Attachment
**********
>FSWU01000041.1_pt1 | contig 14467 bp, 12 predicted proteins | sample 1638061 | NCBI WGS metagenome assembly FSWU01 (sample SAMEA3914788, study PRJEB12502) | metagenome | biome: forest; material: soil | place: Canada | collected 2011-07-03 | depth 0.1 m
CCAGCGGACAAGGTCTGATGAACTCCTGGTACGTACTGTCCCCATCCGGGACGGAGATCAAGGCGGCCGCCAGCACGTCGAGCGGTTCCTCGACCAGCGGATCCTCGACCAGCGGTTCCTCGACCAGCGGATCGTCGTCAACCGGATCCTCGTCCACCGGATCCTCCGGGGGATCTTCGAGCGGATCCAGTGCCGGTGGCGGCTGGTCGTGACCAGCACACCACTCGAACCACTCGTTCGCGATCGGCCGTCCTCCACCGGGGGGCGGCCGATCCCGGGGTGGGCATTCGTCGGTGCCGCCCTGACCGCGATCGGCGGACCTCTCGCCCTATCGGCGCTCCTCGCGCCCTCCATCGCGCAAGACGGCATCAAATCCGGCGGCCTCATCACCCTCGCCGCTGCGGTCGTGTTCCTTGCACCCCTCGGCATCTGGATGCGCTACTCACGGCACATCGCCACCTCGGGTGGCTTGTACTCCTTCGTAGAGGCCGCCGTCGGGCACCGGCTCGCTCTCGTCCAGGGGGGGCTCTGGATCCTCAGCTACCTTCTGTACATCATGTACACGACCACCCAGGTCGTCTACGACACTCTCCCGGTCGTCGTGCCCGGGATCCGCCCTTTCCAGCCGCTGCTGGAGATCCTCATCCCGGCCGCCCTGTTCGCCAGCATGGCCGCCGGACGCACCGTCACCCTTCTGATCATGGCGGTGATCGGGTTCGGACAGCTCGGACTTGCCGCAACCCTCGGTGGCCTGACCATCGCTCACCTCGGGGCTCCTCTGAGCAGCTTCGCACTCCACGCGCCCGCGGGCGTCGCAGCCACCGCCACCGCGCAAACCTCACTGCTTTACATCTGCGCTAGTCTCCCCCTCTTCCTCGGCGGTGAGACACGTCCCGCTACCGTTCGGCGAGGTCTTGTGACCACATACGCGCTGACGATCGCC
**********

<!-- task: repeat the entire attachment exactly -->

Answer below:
>FSWU01000041.1_pt1 | contig 14467 bp, 12 predicted proteins | sample 1638061 | NCBI WGS metagenome assembly FSWU01 (sample SAMEA3914788, study PRJEB12502) | metagenome | biome: forest; material: soil | place: Canada | collected 2011-07-03 | depth 0.1 m
CCAGCGGACAAGGTCTGATGAACTCCTGGTACGTACTGTCCCCATCCGGGACGGAGATCAAGGCGGCCGCCAGCACGTCGAGCGGTTCCTCGACCAGCGGATCCTCGACCAGCGGTTCCTCGACCAGCGGATCGTCGTCAACCGGATCCTCGTCCACCGGATCCTCCGGGGGATCTTCGAGCGGATCCAGTGCCGGTGGCGGCTGGTCGTGACCAGCACACCACTCGAACCACTCGTTCGCGATCGGCCGTCCTCCACCGGGGGGCGGCCGATCCCGGGGTGGGCATTCGTCGGTGCCGCCCTGACCGCGATCGGCGGACCTCTCGCCCTATCGGCGCTCCTCGCGCCCTCCATCGCGCAAGACGGCATCAAATCCGGCGGCCTCATCACCCTCGCCGCTGCGGTCGTGTTCCTTGCACCCCTCGGCATCTGGATGCGCTACTCACGGCACATCGCCACCTCGGGTGGCTTGTACTCCTTCGTAGAGGCCGCCGTCGGGCACCGGCTCGCTCTCGTCCAGGGGGGGCTCTGGATCCTCAGCTACCTTCTGTACATCATGTACACGACCACCCAGGTCGTCTACGACACTCTCCCGGTCGTCGTGCCCGGGATCCGCCCTTTCCAGCCGCTGCTGGAGATCCTCATCCCGGCCGCCCTGTTCGCCAGCATGGCCGCCGGACGCACCGTCACCCTTCTGATCATGGCGGTGATCGGGTTCGGACAGCTCGGACTTGCCGCAACCCTCGGTGGCCTGACCATCGCTCACCTCGGGGCTCCTCTGAGCAGCTTCGCACTCCACGCGCCCGCGGGCGTCGCAGCCACCGCCACCGCGCAAACCTCACTGCTTTACATCTGCGCTAGTCTCCCCCTCTTCCTCGGCGGTGAGACACGTCCCGCTACCGTTCGGCGAGGTCTTGTGACCACATACGCGCTGACGATCGCC